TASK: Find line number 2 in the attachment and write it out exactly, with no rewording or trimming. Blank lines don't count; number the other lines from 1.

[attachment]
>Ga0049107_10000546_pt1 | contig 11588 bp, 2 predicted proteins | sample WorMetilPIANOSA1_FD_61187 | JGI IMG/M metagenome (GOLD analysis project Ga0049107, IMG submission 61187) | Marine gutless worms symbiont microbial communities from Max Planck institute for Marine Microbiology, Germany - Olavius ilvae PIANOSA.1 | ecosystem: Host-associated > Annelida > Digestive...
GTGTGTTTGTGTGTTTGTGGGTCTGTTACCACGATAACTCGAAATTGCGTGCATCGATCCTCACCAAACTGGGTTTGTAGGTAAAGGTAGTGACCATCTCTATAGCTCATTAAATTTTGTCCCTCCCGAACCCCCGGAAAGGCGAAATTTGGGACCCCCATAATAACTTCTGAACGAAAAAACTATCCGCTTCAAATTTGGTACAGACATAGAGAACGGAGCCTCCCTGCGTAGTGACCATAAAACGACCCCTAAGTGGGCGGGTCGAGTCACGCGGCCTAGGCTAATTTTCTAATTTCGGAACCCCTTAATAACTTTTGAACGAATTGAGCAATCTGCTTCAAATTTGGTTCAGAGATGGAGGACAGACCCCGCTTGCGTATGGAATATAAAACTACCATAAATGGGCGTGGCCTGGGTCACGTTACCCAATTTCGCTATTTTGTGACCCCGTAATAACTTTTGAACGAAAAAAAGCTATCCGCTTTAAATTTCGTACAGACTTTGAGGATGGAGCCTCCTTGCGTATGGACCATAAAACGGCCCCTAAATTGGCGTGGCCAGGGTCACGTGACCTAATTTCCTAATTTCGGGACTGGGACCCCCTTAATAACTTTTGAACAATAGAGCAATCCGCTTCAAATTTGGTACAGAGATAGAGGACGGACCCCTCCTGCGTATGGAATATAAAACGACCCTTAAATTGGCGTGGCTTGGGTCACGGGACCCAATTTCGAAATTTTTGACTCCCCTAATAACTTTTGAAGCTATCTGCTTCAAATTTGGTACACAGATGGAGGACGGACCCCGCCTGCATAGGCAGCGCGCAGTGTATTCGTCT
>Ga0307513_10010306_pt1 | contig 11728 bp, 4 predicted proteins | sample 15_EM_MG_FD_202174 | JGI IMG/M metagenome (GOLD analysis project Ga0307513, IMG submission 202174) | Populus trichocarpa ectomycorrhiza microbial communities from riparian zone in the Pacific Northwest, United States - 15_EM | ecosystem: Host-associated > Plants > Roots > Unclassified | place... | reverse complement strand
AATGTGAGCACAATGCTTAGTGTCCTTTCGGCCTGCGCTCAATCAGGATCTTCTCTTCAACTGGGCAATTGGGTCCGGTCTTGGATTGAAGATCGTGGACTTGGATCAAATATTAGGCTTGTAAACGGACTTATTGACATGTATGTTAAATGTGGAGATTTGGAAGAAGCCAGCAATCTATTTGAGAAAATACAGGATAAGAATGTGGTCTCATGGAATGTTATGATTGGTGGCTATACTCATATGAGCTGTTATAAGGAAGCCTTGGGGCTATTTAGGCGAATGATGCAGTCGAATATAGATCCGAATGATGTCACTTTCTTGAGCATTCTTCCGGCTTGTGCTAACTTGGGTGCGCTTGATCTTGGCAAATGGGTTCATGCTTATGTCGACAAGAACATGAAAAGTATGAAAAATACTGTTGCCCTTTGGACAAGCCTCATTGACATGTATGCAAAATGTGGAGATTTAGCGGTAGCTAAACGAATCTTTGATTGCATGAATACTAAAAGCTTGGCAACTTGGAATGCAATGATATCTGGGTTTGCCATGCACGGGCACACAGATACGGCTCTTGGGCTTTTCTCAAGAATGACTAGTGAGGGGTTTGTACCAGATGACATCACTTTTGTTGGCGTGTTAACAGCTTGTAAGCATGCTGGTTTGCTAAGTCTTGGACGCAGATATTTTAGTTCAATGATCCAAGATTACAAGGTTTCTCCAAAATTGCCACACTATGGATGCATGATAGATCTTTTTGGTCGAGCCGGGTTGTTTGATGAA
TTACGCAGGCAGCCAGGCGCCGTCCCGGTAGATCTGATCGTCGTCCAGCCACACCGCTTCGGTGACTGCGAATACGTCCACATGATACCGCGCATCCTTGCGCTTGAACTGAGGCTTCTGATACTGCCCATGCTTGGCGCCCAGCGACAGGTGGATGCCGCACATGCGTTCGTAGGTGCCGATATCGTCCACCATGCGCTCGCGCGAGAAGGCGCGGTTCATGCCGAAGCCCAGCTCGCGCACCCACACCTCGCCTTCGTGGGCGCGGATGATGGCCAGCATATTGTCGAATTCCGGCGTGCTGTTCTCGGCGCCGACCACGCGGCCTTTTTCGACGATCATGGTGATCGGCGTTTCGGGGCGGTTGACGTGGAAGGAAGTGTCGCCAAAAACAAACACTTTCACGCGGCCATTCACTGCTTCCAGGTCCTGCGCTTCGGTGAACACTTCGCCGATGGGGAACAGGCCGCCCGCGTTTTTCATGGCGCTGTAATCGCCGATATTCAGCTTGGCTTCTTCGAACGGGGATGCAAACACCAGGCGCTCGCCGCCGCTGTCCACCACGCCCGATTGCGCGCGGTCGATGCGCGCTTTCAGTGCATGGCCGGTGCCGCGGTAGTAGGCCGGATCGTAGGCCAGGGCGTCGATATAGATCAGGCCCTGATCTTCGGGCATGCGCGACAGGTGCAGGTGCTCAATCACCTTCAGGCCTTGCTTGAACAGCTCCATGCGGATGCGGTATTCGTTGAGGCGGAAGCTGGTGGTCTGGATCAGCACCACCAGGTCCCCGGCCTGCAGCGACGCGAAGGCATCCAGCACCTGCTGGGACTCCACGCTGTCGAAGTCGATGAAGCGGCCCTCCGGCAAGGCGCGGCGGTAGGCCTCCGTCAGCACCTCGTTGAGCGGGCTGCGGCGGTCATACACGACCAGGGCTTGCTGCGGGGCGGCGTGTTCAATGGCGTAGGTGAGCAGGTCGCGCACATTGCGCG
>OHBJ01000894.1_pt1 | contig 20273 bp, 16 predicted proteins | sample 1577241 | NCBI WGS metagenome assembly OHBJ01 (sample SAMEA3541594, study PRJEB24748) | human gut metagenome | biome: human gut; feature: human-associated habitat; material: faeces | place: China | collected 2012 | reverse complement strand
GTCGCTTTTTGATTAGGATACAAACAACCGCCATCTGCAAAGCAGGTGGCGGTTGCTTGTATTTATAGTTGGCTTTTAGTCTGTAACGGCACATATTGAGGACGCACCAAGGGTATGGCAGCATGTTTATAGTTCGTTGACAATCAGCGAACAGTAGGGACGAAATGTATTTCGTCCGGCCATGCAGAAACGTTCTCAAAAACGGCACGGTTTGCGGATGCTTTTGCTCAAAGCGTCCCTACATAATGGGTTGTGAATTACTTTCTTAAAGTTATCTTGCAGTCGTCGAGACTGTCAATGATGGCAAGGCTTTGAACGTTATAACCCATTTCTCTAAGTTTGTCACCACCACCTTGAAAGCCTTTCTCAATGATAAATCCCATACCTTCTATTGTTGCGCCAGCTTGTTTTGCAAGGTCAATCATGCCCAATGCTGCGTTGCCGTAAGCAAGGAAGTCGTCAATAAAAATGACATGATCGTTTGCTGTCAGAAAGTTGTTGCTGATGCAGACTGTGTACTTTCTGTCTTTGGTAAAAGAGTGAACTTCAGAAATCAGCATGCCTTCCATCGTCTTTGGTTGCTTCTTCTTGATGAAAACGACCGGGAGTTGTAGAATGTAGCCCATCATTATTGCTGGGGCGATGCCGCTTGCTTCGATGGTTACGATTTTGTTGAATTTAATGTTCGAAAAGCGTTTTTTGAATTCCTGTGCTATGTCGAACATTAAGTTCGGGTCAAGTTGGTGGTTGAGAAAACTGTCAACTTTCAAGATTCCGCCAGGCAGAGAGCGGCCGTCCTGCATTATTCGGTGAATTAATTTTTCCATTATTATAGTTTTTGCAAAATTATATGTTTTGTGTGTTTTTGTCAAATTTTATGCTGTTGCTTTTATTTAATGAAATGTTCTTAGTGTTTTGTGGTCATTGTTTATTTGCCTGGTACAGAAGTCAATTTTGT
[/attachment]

GTGTGTTTGTGTGTTTGTGGGTCTGTTACCACGATAACTCGAAATTGCGTGCATCGATCCTCACCAAACTGGGTTTGTAGGTAAAGGTAGTGACCATCTCTATAGCTCATTAAATTTTGTCCCTCCCGAACCCCCGGAAAGGCGAAATTTGGGACCCCCATAATAACTTCTGAACGAAAAAACTATCCGCTTCAAATTTGGTACAGACATAGAGAACGGAGCCTCCCTGCGTAGTGACCATAAAACGACCCCTAAGTGGGCGGGTCGAGTCACGCGGCCTAGGCTAATTTTCTAATTTCGGAACCCCTTAATAACTTTTGAACGAATTGAGCAATCTGCTTCAAATTTGGTTCAGAGATGGAGGACAGACCCCGCTTGCGTATGGAATATAAAACTACCATAAATGGGCGTGGCCTGGGTCACGTTACCCAATTTCGCTATTTTGTGACCCCGTAATAACTTTTGAACGAAAAAAAGCTATCCGCTTTAAATTTCGTACAGACTTTGAGGATGGAGCCTCCTTGCGTATGGACCATAAAACGGCCCCTAAATTGGCGTGGCCAGGGTCACGTGACCTAATTTCCTAATTTCGGGACTGGGACCCCCTTAATAACTTTTGAACAATAGAGCAATCCGCTTCAAATTTGGTACAGAGATAGAGGACGGACCCCTCCTGCGTATGGAATATAAAACGACCCTTAAATTGGCGTGGCTTGGGTCACGGGACCCAATTTCGAAATTTTTGACTCCCCTAATAACTTTTGAAGCTATCTGCTTCAAATTTGGTACACAGATGGAGGACGGACCCCGCCTGCATAGGCAGCGCGCAGTGTATTCGTCT